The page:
iv. US v. Hilton Hotels Corp.: A corporation is liable under the Sherman Act for the acts of
        its agents done w/in the scope of their employment, even though contrary to general corporate
        policy & express instructions to the agent.

b. CRIMINAL INTENT (MENS REA):

     i. Collective knowledge doctrine (US v. Bank of New England): A corporation is
        considered to have acquired the collective knowledge of its employees and is held responsible
        for their failure to act accordingly. Therefore, a corporation cannot plead innocence by asserting
        that the information obtained by several employees was not acquired by any one individual who
        then would have comprehended its full import.


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                   1.   NOTE: Govt. can establish corporation‟s mens rea by pointing to that corporation‟s
                        “willful blindness” as to its agents‟ activities.

           ii. MPC 2.07 Approach (applied in State v. Chapman Dodge and State v.
               Christy Pontiac-GMC): A corporation may be guilty of a specific intent crime
               committed by its agent if:
                   1.   The agent was acting w/in the course and scope of employment, having authority to act
                        for the corporation with respect to the particular corporate business which was
                        conducted criminally;
                   2.   Agent was acting, at least in part, in furtherance of the corporation‟s business interests;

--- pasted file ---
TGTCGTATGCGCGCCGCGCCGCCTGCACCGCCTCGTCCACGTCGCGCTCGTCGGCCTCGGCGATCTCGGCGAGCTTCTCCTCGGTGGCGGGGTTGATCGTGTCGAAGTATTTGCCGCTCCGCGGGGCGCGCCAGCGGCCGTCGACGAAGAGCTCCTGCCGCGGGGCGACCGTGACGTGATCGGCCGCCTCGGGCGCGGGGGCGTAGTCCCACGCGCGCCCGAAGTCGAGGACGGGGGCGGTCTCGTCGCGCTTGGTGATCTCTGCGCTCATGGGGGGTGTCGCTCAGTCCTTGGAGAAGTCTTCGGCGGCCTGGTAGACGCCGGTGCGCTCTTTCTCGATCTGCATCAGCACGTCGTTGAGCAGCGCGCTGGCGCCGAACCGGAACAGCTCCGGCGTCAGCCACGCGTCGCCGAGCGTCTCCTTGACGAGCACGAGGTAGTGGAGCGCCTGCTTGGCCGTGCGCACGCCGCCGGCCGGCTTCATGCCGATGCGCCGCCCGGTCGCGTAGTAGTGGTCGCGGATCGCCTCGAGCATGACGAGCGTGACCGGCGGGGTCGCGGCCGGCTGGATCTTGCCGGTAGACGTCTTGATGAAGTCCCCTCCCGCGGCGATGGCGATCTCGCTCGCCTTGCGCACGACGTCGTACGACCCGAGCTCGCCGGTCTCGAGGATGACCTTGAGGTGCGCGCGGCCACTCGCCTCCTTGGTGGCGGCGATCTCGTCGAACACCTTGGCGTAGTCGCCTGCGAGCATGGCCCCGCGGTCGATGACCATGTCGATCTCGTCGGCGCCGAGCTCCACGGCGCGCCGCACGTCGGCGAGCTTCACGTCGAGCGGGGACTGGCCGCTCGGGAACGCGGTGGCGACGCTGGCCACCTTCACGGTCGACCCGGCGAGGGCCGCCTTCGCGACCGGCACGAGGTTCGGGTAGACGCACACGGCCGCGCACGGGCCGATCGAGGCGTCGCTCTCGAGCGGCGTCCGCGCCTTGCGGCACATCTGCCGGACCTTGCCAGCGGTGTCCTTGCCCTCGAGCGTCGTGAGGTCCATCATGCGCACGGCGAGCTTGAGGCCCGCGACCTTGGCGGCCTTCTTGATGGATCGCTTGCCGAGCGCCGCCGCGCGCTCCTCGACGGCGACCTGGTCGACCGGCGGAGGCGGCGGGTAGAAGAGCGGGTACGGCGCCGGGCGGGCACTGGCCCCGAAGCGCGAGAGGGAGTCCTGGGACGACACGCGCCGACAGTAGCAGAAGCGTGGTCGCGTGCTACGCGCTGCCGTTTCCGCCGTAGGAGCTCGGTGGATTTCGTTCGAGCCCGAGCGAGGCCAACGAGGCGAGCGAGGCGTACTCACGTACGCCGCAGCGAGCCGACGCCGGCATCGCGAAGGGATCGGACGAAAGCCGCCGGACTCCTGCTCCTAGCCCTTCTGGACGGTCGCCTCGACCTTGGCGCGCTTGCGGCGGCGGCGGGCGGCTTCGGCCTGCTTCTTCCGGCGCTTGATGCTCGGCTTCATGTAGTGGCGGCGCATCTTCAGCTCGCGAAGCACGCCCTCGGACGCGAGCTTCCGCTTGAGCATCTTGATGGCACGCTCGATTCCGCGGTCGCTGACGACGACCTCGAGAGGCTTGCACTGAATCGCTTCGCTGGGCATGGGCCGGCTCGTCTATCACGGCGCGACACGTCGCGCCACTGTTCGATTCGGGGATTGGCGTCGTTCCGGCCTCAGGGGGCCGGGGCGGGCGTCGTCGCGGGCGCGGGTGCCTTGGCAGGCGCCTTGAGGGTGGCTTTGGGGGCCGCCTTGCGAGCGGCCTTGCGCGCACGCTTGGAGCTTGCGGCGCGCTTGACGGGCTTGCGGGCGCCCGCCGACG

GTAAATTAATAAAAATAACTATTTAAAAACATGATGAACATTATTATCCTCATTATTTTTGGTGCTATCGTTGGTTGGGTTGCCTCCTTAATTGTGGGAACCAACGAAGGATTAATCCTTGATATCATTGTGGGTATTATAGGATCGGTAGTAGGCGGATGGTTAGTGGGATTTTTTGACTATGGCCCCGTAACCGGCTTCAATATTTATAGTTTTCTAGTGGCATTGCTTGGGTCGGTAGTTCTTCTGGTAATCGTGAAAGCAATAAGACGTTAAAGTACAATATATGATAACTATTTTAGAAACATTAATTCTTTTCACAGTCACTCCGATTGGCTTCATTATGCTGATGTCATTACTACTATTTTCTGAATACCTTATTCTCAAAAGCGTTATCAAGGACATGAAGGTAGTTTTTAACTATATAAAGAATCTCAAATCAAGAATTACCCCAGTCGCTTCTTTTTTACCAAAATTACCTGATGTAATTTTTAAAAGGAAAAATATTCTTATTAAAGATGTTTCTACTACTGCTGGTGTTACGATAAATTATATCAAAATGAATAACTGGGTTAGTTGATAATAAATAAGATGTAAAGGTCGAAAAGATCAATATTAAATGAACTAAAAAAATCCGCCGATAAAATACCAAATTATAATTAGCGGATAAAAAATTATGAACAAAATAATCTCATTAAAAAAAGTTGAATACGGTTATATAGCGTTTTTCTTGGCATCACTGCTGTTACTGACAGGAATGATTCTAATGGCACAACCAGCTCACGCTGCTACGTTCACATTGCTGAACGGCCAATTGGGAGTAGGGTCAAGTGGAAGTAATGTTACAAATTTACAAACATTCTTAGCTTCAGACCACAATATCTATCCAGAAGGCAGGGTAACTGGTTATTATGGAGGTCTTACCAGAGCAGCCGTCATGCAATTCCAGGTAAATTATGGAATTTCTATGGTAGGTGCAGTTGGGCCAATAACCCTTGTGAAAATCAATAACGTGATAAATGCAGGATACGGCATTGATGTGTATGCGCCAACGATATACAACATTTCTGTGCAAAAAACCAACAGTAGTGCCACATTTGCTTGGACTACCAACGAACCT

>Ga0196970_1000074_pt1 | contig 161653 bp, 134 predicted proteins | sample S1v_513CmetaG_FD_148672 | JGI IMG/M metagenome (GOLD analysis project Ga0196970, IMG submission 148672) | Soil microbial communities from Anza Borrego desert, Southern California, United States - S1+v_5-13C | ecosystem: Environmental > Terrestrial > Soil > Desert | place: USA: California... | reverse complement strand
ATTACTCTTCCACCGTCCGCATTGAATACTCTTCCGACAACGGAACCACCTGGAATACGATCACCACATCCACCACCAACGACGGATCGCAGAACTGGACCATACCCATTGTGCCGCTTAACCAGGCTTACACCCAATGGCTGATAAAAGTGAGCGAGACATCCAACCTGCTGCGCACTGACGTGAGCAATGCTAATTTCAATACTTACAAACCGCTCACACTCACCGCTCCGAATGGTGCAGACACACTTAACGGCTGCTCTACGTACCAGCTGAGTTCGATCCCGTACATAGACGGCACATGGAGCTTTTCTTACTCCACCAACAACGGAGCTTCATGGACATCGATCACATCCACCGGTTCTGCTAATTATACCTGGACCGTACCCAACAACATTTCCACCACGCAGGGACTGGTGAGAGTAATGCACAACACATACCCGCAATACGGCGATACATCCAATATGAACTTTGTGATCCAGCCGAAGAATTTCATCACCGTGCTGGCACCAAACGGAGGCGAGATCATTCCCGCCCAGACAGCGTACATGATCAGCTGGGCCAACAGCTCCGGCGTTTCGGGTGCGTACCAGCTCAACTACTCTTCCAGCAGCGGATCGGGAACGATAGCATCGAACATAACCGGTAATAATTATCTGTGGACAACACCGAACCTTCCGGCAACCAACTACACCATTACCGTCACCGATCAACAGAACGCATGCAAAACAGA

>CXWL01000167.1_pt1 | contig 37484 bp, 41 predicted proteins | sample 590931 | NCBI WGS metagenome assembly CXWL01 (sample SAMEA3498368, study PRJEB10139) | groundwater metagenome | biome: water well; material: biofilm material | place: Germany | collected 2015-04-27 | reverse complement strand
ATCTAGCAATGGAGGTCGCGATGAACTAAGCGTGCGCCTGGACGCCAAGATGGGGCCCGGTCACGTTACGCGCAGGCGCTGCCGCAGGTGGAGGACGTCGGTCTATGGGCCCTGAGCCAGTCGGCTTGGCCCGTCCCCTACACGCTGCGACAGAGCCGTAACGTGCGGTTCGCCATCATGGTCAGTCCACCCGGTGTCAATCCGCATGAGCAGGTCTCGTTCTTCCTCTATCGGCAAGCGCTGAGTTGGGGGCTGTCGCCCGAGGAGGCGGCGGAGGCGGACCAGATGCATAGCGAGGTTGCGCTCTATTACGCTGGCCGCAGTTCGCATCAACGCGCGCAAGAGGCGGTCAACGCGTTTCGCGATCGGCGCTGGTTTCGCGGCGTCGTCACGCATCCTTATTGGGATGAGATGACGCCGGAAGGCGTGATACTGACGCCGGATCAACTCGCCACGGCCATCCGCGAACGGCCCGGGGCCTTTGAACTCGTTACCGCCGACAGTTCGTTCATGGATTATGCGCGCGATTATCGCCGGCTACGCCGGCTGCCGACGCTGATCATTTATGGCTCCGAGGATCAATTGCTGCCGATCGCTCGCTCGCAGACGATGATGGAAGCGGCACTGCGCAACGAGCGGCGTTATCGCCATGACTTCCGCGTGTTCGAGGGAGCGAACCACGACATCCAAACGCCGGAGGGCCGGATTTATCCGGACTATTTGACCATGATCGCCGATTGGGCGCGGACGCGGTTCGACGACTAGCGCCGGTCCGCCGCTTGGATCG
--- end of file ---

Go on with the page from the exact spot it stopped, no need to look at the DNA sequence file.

and
                   3.   The criminal acts were authorized, tolerated, or ratified by corporate management.

          iii. NOTE: In most states, inconsistent verdicts (e.g. where employee is acquitted of same
               charge that corporation is convicted of based on the same evidence used to convict the
               corporation) are not grounds for reversal.

II.   PERSONAL LIABILITY IN AN ORGANIZATIONAL SETTING
      a. DIRECT PARTICIPANTS:

           i. Once it became established that corporations could be held accountable for
              crimes committed by their agents, corporate agents began to argue that they
              shouldn‟t be personally liable for official acts they performed on behalf of the
              corporation. In US v. Wise (1962), the Court rejected this argument ruling that
              no intent to exculpate a corporate officer who violates the law is to be imputed
              to Congress without clear compulsion: